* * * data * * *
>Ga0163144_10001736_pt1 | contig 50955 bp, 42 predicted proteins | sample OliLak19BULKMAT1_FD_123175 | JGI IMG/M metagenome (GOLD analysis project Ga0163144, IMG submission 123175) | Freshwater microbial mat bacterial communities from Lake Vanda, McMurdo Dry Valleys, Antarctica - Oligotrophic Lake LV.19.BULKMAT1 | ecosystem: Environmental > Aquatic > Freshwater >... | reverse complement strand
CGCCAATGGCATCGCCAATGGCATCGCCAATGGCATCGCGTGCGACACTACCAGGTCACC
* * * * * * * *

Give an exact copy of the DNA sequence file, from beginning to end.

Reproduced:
>Ga0163144_10001736_pt1 | contig 50955 bp, 42 predicted proteins | sample OliLak19BULKMAT1_FD_123175 | JGI IMG/M metagenome (GOLD analysis project Ga0163144, IMG submission 123175) | Freshwater microbial mat bacterial communities from Lake Vanda, McMurdo Dry Valleys, Antarctica - Oligotrophic Lake LV.19.BULKMAT1 | ecosystem: Environmental > Aquatic > Freshwater >... | reverse complement strand
CGCCAATGGCATCGCCAATGGCATCGCCAATGGCATCGCGTGCGACACTACCAGGTCACC